“Scientists are developing a drug which relieves fatigue after strenuous exercise - and it could benefit heart failure patients as well”, reports BBC News. Recent research has suggested that muscle fatigue is caused by calcium leaking into muscle cells, activating an enzyme that breaks down proteins in muscle. The report adds that researchers have developed a drug that blocks these leaks in mice and reduces their muscle fatigue after strenuous exercise. They say the drug may help treat people with heart failure.
This story is based on a laboratory study mainly in mice, looking at the effects of strenuous exercise on a particular group of proteins found in muscle cells - the ryanodine receptor channel complex.
These experiments have shown that this complex undergoes changes during exercise that make them leaky and therefore contribute to muscle fatigue. The research has also shown that a drug that stops these changes occurring can improve exercise capacity in mice. However, it is too early to know whether this drug will have a role to play in treating heart failure, and it will need to undergo rigorous testing before it can be used in humans.
Dr Andrew Marks and colleagues at Columbia University and Appalachian State University in the US, and Montpellier University in France, carried out the research. The study was funded by the Defense Advanced Research Projects Agency and the American Heart Association. Some of the authors of the paper are consultants to ARMGO Pharma Inc., a company developing drugs that target the ryanodine receptor to treat heart failure and improve exercise capacity.
The study was published in the peer-reviewed scientific journal: Proceedings of the National Academy of Sciences of the USA.
This laboratory study looked at what happens in muscle cells during muscle fatigue and investigated drugs that can block these effects thereby reducing muscle fatigue. The researchers were particularly interested in a group of proteins called the ryanodine receptor complex, which regulates the release of calcium into muscle cells during contraction.
The researchers first looked at what happened to the ryanodine receptor channel complex in mouse muscle tissue after a programme of strenuous exercise (swimming twice daily for three weeks). They also looked at the complex after the period of strenuous exercise ended. Muscle strength was assessed after the exercise programme and in the period after the programme ended.
The researchers also took small samples (biopsies) of thigh muscle from trained human athletes who did strenuous cycling for three hours on three consecutive days. Samples were taken before and after the exercise period and the researchers looked at the ryanodine receptor channel complex in these samples.
Next, the researchers looked at how much exercise mice genetically engineered to have “leaky” complexes could do, compared to normal mice.
Normal mice were then randomly selected to either receive a drug (S107) that stops the complex “leaking” calcium into the cell or were part of a control group that received an inactive solution that did not contain the drug. These treatments were delivered by pumps implanted into the muscles, and treatment started four days before the swimming programme began.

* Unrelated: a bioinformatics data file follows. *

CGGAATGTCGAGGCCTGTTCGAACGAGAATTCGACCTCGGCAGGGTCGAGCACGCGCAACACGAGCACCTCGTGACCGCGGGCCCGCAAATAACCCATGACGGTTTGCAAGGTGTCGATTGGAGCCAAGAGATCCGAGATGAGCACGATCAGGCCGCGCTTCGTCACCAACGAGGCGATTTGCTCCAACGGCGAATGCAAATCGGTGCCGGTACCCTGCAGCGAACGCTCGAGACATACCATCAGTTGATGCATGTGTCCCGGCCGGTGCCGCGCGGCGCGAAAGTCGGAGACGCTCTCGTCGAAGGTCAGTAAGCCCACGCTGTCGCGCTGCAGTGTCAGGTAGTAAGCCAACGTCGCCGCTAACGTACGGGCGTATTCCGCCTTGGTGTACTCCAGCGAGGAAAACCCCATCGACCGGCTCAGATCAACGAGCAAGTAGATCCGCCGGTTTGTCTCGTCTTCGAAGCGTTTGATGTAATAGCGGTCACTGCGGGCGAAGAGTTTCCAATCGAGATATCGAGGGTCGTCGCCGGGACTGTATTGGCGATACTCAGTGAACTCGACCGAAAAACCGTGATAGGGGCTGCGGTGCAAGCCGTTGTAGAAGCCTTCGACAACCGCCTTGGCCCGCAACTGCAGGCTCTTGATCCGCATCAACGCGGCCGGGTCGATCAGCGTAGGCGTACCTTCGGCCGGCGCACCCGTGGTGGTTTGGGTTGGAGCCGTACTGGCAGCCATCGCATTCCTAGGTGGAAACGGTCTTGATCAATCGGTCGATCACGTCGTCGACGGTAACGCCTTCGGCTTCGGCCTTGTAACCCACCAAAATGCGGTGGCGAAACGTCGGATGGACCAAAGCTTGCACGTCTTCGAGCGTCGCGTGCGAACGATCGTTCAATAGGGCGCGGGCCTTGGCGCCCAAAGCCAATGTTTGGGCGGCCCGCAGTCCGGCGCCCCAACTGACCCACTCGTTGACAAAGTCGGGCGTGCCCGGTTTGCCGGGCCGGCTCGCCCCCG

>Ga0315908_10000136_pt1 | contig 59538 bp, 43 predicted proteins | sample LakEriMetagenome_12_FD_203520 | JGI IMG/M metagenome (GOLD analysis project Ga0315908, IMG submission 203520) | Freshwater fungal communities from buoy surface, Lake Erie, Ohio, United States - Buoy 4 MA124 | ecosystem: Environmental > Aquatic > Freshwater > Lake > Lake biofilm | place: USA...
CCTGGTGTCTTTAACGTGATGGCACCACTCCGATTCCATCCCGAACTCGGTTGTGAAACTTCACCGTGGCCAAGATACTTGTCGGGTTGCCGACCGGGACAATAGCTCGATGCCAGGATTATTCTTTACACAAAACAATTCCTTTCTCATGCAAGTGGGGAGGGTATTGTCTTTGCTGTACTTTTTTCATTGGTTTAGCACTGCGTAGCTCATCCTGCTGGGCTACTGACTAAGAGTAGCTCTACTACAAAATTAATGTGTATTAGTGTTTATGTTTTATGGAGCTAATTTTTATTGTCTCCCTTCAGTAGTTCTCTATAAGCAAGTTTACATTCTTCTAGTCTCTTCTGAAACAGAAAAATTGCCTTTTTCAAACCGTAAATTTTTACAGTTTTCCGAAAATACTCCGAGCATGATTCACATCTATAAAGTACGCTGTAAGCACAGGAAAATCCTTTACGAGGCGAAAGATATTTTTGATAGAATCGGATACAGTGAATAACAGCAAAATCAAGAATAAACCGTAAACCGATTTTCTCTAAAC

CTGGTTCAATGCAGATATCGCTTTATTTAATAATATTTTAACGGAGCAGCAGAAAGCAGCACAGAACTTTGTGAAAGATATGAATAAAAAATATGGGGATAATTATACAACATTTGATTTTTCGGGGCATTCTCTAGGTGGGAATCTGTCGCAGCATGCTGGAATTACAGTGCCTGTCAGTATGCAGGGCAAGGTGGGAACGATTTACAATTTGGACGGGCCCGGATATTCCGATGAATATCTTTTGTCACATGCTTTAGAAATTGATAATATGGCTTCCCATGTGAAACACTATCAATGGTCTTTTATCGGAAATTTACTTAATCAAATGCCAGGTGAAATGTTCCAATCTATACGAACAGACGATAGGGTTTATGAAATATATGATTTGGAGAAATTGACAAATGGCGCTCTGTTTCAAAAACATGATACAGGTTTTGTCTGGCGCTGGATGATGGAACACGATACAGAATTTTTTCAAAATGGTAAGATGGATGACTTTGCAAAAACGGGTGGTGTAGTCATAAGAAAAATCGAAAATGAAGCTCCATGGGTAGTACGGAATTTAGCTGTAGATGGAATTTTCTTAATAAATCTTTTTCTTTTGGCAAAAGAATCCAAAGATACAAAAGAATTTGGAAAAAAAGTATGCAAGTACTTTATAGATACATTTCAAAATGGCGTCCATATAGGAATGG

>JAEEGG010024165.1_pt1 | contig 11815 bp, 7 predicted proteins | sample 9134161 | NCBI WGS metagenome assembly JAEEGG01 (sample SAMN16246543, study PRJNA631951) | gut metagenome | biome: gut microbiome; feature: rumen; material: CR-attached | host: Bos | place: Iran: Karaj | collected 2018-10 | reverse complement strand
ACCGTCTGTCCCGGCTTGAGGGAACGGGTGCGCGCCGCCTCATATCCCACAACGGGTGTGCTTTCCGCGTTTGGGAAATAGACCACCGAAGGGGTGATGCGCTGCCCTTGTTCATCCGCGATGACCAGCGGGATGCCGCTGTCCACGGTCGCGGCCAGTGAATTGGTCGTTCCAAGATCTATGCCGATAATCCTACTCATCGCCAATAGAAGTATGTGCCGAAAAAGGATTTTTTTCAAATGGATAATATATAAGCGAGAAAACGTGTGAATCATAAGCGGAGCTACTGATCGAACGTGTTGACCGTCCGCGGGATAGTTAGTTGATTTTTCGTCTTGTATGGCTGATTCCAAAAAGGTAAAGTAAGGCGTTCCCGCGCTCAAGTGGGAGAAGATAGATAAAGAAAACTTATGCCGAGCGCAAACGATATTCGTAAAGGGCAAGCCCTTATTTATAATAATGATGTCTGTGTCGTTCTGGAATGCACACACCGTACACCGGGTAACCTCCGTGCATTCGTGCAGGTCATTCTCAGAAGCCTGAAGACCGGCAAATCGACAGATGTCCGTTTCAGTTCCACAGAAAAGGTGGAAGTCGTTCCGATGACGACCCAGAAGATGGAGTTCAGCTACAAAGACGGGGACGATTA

Each week the mice’s exercise capacity was tested using a treadmill. Muscle strength was also measured in eight mice, four from each group. Further experiments looked at the effects of the drug on the flow of calcium in the muscles in response to stimulation.
When the strenuous exercise ended, the mice’s muscle strength was reduced but recovered gradually. The researchers found that, in mice, the ryanodine channels changed and became more “leaky” after two weeks of strenuous exercise. The ryanodine complexes only partly changed backto their inactive state three days after the exercise programme finished. Human muscle samples also showed that the complex underwent similar changes after strenuous exercise.
Mice that were genetically engineered to have “leaky” ryanodine receptor channel complexes could do less exercise than normal mice, and showed signs of muscle damage after strenuous exercise.
Initially, mice treated with a drug to block the complexes becoming “leaky” had a similar exercise capacity to the control mice, but after three weeks they ran for a significantly longer amount of time (13 minutes more). Muscle strength was greater in mice treated with the drug than in control mice. Further experiments on individual ryanodine channels from the mice showed that those treated with the drug were less likely to be “leaky” than control mice.
The researchers concluded that the ryanodine receptor channel complex undergoes changes during strenuous exercise that make the channels leaky, and these changes contribute to muscles becoming fatigued. Blocking this process using a drug called S107 can increase exercise capacity.
This was a complex study that sheds light on what happens at the cellular level in the muscles of mice and men during strenuous exercise. The drug used in this study was used only on mice undergoing strenuous exercise, and will need to undergo rigorous testing before it can be used in humans. It is also too early to know whether this drug can be used as a treatment for heart failure, and more studies in animal models of heart failure would be needed before it is tested in people.